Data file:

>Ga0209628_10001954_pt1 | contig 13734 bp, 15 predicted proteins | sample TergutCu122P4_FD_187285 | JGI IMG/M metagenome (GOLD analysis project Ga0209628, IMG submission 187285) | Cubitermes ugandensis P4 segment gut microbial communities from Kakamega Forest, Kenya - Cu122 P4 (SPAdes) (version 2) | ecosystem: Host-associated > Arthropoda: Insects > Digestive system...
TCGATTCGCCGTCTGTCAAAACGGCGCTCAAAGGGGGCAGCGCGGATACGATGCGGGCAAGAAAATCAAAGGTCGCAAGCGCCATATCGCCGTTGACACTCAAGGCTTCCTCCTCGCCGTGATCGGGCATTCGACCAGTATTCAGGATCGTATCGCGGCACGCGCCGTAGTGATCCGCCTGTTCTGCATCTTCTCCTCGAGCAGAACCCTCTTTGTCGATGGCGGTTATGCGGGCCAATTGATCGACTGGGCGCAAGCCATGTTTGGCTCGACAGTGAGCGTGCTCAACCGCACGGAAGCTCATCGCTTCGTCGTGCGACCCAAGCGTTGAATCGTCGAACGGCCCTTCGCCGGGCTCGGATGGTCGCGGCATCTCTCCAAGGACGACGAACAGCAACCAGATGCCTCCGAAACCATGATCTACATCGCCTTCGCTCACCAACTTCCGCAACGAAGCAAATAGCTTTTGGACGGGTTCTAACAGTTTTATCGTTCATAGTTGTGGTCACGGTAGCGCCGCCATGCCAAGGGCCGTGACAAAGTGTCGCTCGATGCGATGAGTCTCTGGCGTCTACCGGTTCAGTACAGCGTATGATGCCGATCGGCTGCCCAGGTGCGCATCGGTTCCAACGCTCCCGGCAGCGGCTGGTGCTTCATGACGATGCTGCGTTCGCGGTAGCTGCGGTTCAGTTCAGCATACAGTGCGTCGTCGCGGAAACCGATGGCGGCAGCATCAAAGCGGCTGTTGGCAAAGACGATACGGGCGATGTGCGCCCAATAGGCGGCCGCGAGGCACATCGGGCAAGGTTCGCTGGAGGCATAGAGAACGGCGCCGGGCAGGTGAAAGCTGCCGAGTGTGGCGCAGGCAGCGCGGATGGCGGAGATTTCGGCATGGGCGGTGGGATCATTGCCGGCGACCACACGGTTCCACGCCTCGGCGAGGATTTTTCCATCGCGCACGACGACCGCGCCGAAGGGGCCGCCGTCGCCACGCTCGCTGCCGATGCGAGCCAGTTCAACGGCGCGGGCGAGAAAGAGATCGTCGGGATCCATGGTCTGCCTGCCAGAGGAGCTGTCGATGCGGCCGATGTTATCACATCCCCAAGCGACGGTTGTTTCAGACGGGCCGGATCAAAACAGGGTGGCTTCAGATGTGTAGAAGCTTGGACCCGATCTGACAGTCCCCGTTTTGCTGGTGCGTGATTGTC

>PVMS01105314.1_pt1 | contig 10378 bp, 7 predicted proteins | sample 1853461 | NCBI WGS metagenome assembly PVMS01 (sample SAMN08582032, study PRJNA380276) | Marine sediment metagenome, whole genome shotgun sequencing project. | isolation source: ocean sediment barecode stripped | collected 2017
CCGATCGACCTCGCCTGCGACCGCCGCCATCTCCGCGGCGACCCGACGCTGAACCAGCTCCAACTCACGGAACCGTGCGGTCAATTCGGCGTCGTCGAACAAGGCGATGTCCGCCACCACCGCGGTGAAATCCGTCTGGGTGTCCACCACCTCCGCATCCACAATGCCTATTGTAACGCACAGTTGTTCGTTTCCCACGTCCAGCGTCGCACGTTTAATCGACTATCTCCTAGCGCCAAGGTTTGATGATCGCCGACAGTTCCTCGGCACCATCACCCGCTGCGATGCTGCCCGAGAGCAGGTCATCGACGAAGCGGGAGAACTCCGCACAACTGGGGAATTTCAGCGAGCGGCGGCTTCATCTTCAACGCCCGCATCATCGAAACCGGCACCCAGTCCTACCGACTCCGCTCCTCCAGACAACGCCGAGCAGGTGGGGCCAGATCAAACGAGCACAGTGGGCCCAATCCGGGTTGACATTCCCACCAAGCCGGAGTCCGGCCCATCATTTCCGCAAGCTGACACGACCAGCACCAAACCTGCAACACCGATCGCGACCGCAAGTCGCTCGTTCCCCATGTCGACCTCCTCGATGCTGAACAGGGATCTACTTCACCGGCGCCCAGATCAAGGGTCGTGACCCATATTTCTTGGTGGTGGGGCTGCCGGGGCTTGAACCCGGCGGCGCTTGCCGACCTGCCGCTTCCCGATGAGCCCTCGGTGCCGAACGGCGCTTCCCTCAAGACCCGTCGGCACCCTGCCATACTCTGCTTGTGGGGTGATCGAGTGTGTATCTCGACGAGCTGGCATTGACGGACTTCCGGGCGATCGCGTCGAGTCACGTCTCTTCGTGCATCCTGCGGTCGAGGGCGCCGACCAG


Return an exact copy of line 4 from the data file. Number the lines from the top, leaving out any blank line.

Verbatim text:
CCGATCGACCTCGCCTGCGACCGCCGCCATCTCCGCGGCGACCCGACGCTGAACCAGCTCCAACTCACGGAACCGTGCGGTCAATTCGGCGTCGTCGAACAAGGCGATGTCCGCCACCACCGCGGTGAAATCCGTCTGGGTGTCCACCACCTCCGCATCCACAATGCCTATTGTAACGCACAGTTGTTCGTTTCCCACGTCCAGCGTCGCACGTTTAATCGACTATCTCCTAGCGCCAAGGTTTGATGATCGCCGACAGTTCCTCGGCACCATCACCCGCTGCGATGCTGCCCGAGAGCAGGTCATCGACGAAGCGGGAGAACTCCGCACAACTGGGGAATTTCAGCGAGCGGCGGCTTCATCTTCAACGCCCGCATCATCGAAACCGGCACCCAGTCCTACCGACTCCGCTCCTCCAGACAACGCCGAGCAGGTGGGGCCAGATCAAACGAGCACAGTGGGCCCAATCCGGGTTGACATTCCCACCAAGCCGGAGTCCGGCCCATCATTTCCGCAAGCTGACACGACCAGCACCAAACCTGCAACACCGATCGCGACCGCAAGTCGCTCGTTCCCCATGTCGACCTCCTCGATGCTGAACAGGGATCTACTTCACCGGCGCCCAGATCAAGGGTCGTGACCCATATTTCTTGGTGGTGGGGCTGCCGGGGCTTGAACCCGGCGGCGCTTGCCGACCTGCCGCTTCCCGATGAGCCCTCGGTGCCGAACGGCGCTTCCCTCAAGACCCGTCGGCACCCTGCCATACTCTGCTTGTGGGGTGATCGAGTGTGTATCTCGACGAGCTGGCATTGACGGACTTCCGGGCGATCGCGTCGAGTCACGTCTCTTCGTGCATCCTGCGGTCGAGGGCGCCGACCAG